Four Ways To Engage Millennials In The Workplace (According To A Millennial)
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Millennials are the most represented generation in the workplace currently, and because of that, there has been a lot of discussions not only around how to engage them, but also on how to keep them engaged. Studies show that this generation spends an average of two years with a company, meaning leadership often struggle to retain them. As a millennial myself, I’ve read enough about my generation’s traits (work-based and otherwise), and insisted I don’t fit the mold. But if I’m honest, I can imagine a few meeting room discussions whereby my seniors openly debated how to retain young talent to get the most out of them, myself included. Given the vast impact my peers have on the output of their companies, it is very important for people in leadership roles not only to acknowledge their value but to work on retention strategies that will last. But how?
Here’s a primer:
1. EMPHASIZE SOCIAL IMPACT
Humans in general, but especially the younger generations, feel the need to make a significant contribution to society, and lead a meaningful life. This desire for significance requires three things that millennials have been programmed to avoid due to this expectation for convenience: dedication, patience, and effort. Organizations need not combat this; they just need to acknowledge it, and work with them accordingly, so they also learn to work to your expectations. This generation is passionate about using the workplace as a vehicle for change. Choose causes that the majority can rally around, or, alternatively, open up a conversation and allow for suggestions on how to impact the community, showing their roles are not just about maximizing shareholder value, but also about social purpose.
2. BE FLEXIBLE
It sounds simple enough, but a lot of organizations, regardless of who is at the helm, get caught up in old ways of working, the way they were taught was the right way. My first boss always said if you’re not 10 minutes early, you’re late. While this is mandatory for client meetings and strict deadlines, a recent study by Bentley University stated that the majority of millennials surveyed felt flexibility in office hours would increase productivity. If someone comes in 30 minutes late, trust they’ll work outside of office hours to ensure their work is complete. If coffee shops or the comforts of their couch are where they get their best work done, trial this, and explore how the majority of your staff feel they’ll best meet objectives.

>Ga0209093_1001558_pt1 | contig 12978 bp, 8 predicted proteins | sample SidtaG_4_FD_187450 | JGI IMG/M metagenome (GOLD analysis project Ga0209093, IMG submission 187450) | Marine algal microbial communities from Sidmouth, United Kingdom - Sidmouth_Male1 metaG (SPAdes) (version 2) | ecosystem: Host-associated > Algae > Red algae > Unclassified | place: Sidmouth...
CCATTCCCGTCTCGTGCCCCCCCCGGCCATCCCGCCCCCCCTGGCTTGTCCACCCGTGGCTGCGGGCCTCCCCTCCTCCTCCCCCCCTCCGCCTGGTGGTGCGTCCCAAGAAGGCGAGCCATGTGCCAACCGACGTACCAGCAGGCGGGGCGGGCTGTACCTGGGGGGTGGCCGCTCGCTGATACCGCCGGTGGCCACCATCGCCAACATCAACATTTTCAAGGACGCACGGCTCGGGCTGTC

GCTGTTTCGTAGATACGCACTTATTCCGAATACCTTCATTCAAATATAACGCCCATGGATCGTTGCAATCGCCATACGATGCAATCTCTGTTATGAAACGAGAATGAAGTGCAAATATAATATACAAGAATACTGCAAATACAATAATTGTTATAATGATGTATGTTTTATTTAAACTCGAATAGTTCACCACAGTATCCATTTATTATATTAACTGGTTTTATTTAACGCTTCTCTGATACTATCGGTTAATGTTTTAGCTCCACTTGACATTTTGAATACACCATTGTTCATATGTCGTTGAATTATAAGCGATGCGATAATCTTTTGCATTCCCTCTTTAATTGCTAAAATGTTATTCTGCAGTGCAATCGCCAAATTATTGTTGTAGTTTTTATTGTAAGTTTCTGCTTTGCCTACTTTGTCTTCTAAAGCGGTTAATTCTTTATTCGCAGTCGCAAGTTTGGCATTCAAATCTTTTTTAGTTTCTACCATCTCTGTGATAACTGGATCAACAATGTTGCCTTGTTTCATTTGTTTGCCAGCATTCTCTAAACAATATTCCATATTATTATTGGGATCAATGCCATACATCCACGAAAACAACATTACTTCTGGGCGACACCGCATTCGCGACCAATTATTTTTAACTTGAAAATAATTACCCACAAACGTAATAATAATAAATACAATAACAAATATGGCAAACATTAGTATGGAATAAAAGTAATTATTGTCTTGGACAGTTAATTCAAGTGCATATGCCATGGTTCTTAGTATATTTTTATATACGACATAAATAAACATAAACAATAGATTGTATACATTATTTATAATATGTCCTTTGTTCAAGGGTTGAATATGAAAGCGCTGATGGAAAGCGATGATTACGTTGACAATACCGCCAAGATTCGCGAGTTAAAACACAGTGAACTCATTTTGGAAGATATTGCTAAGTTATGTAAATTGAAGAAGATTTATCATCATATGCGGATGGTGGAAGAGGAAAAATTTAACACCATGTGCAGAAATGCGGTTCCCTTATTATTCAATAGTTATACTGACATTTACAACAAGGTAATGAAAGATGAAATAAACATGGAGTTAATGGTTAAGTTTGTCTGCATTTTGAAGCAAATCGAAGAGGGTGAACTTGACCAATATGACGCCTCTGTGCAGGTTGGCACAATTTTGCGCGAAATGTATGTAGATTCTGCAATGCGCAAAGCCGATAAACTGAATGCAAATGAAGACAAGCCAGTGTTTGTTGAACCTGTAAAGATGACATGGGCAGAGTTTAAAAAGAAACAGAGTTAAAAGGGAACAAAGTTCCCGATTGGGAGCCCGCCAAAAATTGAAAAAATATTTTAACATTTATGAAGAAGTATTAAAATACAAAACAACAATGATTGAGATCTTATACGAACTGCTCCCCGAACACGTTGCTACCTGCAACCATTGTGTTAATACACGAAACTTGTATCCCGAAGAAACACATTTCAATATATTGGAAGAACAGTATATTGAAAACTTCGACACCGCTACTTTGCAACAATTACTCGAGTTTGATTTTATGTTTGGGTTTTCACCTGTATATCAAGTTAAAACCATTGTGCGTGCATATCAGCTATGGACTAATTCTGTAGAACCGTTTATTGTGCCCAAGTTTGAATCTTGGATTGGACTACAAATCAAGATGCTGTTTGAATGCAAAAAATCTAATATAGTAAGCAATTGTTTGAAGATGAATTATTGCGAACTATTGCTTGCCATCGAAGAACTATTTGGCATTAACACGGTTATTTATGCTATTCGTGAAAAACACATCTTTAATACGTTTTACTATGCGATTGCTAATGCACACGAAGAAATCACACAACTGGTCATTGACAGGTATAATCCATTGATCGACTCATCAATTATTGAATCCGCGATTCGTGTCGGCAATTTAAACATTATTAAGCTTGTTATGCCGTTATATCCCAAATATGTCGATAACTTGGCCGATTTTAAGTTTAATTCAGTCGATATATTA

3. COMMUNICATION AND TRUST
Cultivating a company culture where employees feel their input matters transcends all generational boundaries, but showing millennials that they’re trusted to do the job you hired them for is critical. Scrutinizing their attendance and micromanaging tactics are usually not only unnecessary, but detrimental. If you’ve selected qualified candidates, they’ll do their best work if you give them the freedom to do so. Trust doesn’t stop there, though, involve them in important decisions, particularly ones that affect their roles or departments. Not only does this form a strong bond between the employer and the employee, but it cultivates an engaging environment, which ultimately correlates directly with workplace satisfaction and retention.
4. FOCUS ON TEACHING
You get out what you put into anything. Mentorship and training is a key focus for millennial staff, with the desire for personal development being important to a majority of the generation, with 59% of those surveyed saying it’s a deciding factor when choosing a job. This is as simple as team training programs and setting up mentorship opportunities, of which often are just as much of a learning opportunity for senior staff. With millennial employees entering the workforce in droves, is your company ready? Making these conversations outlined a part of your management strategy will allow you and your organization to reap the benefits of increased engagement from your workforce. Four seemingly simple changes, most of which are behavioral, that can not only impact company culture but your bottom line.